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Old 01-28-2007, 08:48 PM   #1
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Default How bout some stout gravy... anyone?

Anyone got a good stout gravy for potatoes, beef, anything? My brother and I attempted a guinness gravy with no luck.

Chris

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Old 01-29-2007, 10:30 AM   #2
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That would depend if you can make gravy. If you can't you need to get that right first.

Just replace a little of the water/stock with the beer.

Simple if you can make gravy, tough if you can't.


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Old 01-29-2007, 10:39 AM   #3
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Yeah, gravy is tough to get right unless you know the secrets...

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Old 01-29-2007, 12:56 PM   #4
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Hmm, well to begin with you need the true flavor of the gravy to come from some kind of meat so to seperate the 'gravy' from the dish is kind of hard. What I mean by that is you need all the browned/carmelized flavors that accumulate on the pan to be released. This will form the base of the flavor, and the method of releasing them is referred to as deglazing.

So you take your roasting pan that beef, pork, chicken etc has been roasting in (or your skillet from the stovetop), remove the meat and then hit it with the beer to deglaze. The pan should be fairly hot, but not smoking as you don't want to burn anything. I would suggest by beginning with a small amount (4 oz or so) of beer to start. One of the major things about cooking with beer is the hop bitterness is magnified when you reduce it. So deglaze with your 4 oz of beer and then add some stock (try about 2 cups). I would go with brown (beef) stock since you are shooting for a stout gravy. When this comes up to a simmer, taste it and if it needs more beer then add some.

If the flavor seems good and you want a thick-er gravy you can do several things in this case. One is to thicken using a Roux. This will give you a more rich flavor. Second you can use a starch slurry. Cornstarch is the easiest. Basically about 1 Tbs in some cold (must use cold) water, swirl it and then wisk it into the hot (must be hot) pan liquid. Same procedure for Roux. Start a little at a time, letting each addition get cooked to create the thickness effect.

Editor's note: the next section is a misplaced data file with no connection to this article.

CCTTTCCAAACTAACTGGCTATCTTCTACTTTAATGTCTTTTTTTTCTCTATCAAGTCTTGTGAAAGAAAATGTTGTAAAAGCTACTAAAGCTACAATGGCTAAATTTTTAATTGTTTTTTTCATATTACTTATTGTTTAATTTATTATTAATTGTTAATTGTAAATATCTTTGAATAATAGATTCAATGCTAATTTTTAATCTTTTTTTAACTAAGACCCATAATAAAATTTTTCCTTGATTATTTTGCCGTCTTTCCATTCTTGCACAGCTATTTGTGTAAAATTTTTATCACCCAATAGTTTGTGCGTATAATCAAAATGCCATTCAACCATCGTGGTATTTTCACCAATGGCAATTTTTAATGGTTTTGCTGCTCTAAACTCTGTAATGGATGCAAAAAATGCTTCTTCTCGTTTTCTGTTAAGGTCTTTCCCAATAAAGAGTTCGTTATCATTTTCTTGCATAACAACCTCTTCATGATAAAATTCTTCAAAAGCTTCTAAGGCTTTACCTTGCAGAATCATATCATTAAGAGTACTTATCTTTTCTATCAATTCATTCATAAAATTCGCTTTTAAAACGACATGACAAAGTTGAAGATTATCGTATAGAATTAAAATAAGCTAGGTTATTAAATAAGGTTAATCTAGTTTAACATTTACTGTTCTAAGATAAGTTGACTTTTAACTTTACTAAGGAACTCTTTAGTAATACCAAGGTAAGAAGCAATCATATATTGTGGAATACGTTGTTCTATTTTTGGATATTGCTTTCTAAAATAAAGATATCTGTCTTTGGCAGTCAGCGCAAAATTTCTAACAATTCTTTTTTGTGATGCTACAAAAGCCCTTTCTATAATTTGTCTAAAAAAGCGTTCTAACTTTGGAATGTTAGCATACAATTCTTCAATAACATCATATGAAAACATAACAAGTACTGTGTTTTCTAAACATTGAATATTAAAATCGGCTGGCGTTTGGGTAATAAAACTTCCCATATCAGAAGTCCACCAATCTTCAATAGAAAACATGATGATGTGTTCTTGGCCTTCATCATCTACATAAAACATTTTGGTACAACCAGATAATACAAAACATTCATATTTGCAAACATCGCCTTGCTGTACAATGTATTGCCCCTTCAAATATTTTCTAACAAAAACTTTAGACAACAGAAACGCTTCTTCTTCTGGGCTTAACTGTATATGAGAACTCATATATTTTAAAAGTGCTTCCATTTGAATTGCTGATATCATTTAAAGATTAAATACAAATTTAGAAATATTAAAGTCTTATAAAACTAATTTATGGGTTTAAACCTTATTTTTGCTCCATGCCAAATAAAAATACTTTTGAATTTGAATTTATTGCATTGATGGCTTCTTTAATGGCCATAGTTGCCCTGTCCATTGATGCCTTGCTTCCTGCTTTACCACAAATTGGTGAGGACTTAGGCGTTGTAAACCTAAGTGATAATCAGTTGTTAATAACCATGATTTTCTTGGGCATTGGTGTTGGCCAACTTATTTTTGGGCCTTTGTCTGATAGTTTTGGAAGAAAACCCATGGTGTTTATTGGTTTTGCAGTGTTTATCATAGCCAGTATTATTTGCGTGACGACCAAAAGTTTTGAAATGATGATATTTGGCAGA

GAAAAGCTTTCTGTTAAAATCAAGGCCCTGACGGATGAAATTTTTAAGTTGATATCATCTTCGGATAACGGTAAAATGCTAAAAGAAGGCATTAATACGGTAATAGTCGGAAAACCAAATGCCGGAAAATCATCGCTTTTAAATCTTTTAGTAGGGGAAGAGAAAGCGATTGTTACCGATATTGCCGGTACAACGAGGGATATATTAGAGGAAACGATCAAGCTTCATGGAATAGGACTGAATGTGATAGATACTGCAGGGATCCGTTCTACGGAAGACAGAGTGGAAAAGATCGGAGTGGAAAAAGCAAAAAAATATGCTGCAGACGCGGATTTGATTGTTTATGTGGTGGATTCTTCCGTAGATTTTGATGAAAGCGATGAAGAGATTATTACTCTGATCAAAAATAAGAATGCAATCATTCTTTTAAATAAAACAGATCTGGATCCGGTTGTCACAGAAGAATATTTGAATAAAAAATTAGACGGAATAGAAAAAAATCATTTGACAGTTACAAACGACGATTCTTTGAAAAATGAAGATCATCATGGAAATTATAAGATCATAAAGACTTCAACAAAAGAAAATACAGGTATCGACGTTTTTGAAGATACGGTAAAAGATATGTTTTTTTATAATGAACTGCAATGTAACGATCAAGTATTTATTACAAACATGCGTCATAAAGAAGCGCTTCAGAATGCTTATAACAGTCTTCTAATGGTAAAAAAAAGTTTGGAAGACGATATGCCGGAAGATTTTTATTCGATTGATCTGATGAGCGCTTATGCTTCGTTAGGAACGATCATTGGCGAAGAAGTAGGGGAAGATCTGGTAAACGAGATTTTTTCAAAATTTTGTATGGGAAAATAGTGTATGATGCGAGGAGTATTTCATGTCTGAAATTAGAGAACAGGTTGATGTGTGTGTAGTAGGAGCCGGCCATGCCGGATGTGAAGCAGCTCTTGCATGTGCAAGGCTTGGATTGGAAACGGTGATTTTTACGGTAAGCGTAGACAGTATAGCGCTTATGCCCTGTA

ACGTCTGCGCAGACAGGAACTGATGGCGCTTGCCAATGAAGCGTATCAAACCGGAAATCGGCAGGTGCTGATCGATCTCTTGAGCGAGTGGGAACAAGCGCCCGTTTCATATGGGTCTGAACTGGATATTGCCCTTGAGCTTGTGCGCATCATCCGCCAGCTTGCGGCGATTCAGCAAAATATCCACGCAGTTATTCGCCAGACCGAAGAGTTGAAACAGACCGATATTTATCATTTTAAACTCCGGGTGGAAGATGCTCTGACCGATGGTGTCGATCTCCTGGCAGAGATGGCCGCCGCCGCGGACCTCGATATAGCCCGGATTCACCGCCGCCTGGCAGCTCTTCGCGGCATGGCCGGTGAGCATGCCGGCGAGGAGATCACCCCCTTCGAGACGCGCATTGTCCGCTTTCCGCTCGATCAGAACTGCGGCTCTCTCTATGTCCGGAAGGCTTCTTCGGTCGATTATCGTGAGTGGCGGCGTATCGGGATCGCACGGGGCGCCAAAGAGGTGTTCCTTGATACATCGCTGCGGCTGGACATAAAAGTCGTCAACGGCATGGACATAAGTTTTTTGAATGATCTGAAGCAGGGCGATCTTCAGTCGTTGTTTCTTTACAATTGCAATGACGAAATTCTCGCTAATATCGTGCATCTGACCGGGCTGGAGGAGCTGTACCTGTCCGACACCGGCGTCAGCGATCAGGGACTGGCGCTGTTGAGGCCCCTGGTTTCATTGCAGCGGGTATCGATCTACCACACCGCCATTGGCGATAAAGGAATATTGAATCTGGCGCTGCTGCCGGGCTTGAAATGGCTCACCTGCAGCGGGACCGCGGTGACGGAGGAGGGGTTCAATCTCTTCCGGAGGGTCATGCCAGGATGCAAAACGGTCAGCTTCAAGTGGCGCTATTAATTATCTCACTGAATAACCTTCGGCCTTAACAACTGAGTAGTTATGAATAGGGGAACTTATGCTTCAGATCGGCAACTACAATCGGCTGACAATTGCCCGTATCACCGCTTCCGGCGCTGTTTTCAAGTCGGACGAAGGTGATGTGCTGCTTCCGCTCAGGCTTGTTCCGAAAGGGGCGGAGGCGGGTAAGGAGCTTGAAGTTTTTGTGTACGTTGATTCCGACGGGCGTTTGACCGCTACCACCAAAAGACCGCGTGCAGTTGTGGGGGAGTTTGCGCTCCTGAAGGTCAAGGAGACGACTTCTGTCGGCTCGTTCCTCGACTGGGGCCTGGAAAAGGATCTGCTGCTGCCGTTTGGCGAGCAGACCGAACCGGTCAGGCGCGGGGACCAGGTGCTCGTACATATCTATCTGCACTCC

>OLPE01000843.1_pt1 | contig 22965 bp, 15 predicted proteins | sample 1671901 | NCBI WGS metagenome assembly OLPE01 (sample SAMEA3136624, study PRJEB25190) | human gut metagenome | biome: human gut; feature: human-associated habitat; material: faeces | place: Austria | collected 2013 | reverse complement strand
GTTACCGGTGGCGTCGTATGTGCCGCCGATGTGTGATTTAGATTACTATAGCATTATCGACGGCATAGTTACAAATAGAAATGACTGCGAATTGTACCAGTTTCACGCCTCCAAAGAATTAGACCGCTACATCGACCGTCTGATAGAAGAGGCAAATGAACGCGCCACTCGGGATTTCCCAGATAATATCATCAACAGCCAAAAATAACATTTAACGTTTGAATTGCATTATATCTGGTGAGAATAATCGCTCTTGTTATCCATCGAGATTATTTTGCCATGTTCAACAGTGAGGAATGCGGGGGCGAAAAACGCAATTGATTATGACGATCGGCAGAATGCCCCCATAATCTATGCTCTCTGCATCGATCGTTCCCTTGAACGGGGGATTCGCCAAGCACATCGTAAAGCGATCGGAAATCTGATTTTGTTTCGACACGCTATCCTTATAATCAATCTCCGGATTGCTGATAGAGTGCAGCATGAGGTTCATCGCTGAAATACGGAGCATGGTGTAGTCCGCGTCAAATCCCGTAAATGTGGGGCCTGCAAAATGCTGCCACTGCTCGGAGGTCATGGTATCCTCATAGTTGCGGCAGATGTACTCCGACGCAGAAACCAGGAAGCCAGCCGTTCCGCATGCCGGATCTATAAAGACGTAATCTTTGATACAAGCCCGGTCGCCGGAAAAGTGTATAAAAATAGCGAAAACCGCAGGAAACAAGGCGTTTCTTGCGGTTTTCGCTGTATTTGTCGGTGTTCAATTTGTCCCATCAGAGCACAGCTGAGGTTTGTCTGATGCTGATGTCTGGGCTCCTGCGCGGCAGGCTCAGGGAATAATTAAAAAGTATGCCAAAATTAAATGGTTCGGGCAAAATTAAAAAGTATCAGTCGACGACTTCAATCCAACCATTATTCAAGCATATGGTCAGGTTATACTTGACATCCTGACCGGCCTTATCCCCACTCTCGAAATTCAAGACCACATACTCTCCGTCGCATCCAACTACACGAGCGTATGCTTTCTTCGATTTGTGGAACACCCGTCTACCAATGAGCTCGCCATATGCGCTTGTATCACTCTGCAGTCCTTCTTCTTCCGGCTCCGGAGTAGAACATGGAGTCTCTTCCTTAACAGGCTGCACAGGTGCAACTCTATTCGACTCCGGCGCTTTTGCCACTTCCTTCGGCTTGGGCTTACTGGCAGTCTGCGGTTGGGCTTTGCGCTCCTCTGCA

The last method is that you can just reduce the gravy (evaporate it on med-high heat) until it becomes thicker, although if there is little body to begin with you really don't get much in the end unless you are doing a cream reduction. Be careful though if you do a reduction as the hop bitterness can really bite through.

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Old 01-29-2007, 01:11 PM   #5
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That's what I said.

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Old 01-29-2007, 08:15 PM   #6
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Quote:
Originally Posted by zoebisch01
Hmm, well to begin with you need the true flavor of the gravy to come from some kind of meat so to seperate the 'gravy' from the dish is kind of hard. What I mean by that is you need all the browned/carmelized flavors that accumulate on the pan to be released. This will form the base of the flavor, and the method of releasing them is referred to as deglazing.

So you take your roasting pan that beef, pork, chicken etc has been roasting in (or your skillet from the stovetop), remove the meat and then hit it with the beer to deglaze. The pan should be fairly hot, but not smoking as you don't want to burn anything. I would suggest by beginning with a small amount (4 oz or so) of beer to start. One of the major things about cooking with beer is the hop bitterness is magnified when you reduce it. So deglaze with your 4 oz of beer and then add some stock (try about 2 cups). I would go with brown (beef) stock since you are shooting for a stout gravy. When this comes up to a simmer, taste it and if it needs more beer then add some.

If the flavor seems good and you want a thick-er gravy you can do several things in this case. One is to thicken using a Roux. This will give you a more rich flavor. Second you can use a starch slurry. Cornstarch is the easiest. Basically about 1 Tbs in some cold (must use cold) water, swirl it and then wisk it into the hot (must be hot) pan liquid. Same procedure for Roux. Start a little at a time, letting each addition get cooked to create the thickness effect.

The last method is that you can just reduce the gravy (evaporate it on med-high heat) until it becomes thicker, although if there is little body to begin with you really don't get much in the end unless you are doing a cream reduction. Be careful though if you do a reduction as the hop bitterness can really bite through.
Holy cow, what an awesome post. I saved this one on my computer to have it forever. I've made a gravy for thanksgiving with the leftover turkey juice and squishy things in the pan, was not to hard, just added some flour, salt, pepper and a little rosemary and simmered to appropriate thickness. I've looked all ove rthe web for the basics of making gravy, and you definitely hit the nail on the head. Thanks a ton! GOtta experiment now.
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Old 01-30-2007, 11:57 AM   #7
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Quote:
Originally Posted by seefresh
Holy cow, what an awesome post. I saved this one on my computer to have it forever. I've made a gravy for thanksgiving with the leftover turkey juice and squishy things in the pan, was not to hard, just added some flour, salt, pepper and a little rosemary and simmered to appropriate thickness. I've looked all ove rthe web for the basics of making gravy, and you definitely hit the nail on the head. Thanks a ton! GOtta experiment now.

Thanks! Basically what you did with the Turkey is on the right track. If you have too much liquid (there can be several reasons for this) you'll never get that brown goodness that is essential to getting the best flavor. If you want to try something really simple to get a better feel for this concept and aren't afraid of some calories (It's ok to eat like this on occasion imo ) here is a true winner (this is coming out of my head but it should be correct):